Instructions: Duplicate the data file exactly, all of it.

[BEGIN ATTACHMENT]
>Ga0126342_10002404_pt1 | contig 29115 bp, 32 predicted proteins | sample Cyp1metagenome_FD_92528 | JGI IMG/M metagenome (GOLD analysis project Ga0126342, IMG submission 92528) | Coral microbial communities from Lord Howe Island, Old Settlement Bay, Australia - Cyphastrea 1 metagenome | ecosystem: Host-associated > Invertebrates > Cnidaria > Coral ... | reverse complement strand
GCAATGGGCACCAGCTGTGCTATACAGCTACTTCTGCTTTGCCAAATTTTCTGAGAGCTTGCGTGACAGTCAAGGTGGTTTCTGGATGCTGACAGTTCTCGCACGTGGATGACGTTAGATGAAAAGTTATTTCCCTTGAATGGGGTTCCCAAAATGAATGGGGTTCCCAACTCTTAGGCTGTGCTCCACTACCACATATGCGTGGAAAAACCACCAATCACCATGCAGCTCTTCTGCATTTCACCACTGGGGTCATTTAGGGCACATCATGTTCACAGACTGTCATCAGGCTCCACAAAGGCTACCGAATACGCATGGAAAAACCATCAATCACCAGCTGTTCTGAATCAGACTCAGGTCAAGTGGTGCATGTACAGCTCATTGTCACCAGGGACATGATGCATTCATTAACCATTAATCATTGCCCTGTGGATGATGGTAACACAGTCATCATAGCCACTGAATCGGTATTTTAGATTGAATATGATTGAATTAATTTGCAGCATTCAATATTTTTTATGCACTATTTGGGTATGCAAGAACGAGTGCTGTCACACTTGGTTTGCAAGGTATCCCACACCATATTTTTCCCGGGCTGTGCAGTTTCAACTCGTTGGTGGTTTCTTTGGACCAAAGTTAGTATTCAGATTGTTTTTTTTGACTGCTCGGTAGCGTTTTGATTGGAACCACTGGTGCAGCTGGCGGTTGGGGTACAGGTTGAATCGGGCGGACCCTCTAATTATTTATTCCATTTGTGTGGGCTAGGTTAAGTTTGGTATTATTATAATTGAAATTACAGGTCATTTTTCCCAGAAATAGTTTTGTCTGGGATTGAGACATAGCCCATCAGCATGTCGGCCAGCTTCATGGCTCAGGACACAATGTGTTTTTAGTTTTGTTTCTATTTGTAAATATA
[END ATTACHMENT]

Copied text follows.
>Ga0126342_10002404_pt1 | contig 29115 bp, 32 predicted proteins | sample Cyp1metagenome_FD_92528 | JGI IMG/M metagenome (GOLD analysis project Ga0126342, IMG submission 92528) | Coral microbial communities from Lord Howe Island, Old Settlement Bay, Australia - Cyphastrea 1 metagenome | ecosystem: Host-associated > Invertebrates > Cnidaria > Coral ... | reverse complement strand
GCAATGGGCACCAGCTGTGCTATACAGCTACTTCTGCTTTGCCAAATTTTCTGAGAGCTTGCGTGACAGTCAAGGTGGTTTCTGGATGCTGACAGTTCTCGCACGTGGATGACGTTAGATGAAAAGTTATTTCCCTTGAATGGGGTTCCCAAAATGAATGGGGTTCCCAACTCTTAGGCTGTGCTCCACTACCACATATGCGTGGAAAAACCACCAATCACCATGCAGCTCTTCTGCATTTCACCACTGGGGTCATTTAGGGCACATCATGTTCACAGACTGTCATCAGGCTCCACAAAGGCTACCGAATACGCATGGAAAAACCATCAATCACCAGCTGTTCTGAATCAGACTCAGGTCAAGTGGTGCATGTACAGCTCATTGTCACCAGGGACATGATGCATTCATTAACCATTAATCATTGCCCTGTGGATGATGGTAACACAGTCATCATAGCCACTGAATCGGTATTTTAGATTGAATATGATTGAATTAATTTGCAGCATTCAATATTTTTTATGCACTATTTGGGTATGCAAGAACGAGTGCTGTCACACTTGGTTTGCAAGGTATCCCACACCATATTTTTCCCGGGCTGTGCAGTTTCAACTCGTTGGTGGTTTCTTTGGACCAAAGTTAGTATTCAGATTGTTTTTTTTGACTGCTCGGTAGCGTTTTGATTGGAACCACTGGTGCAGCTGGCGGTTGGGGTACAGGTTGAATCGGGCGGACCCTCTAATTATTTATTCCATTTGTGTGGGCTAGGTTAAGTTTGGTATTATTATAATTGAAATTACAGGTCATTTTTCCCAGAAATAGTTTTGTCTGGGATTGAGACATAGCCCATCAGCATGTCGGCCAGCTTCATGGCTCAGGACACAATGTGTTTTTAGTTTTGTTTCTATTTGTAAATATA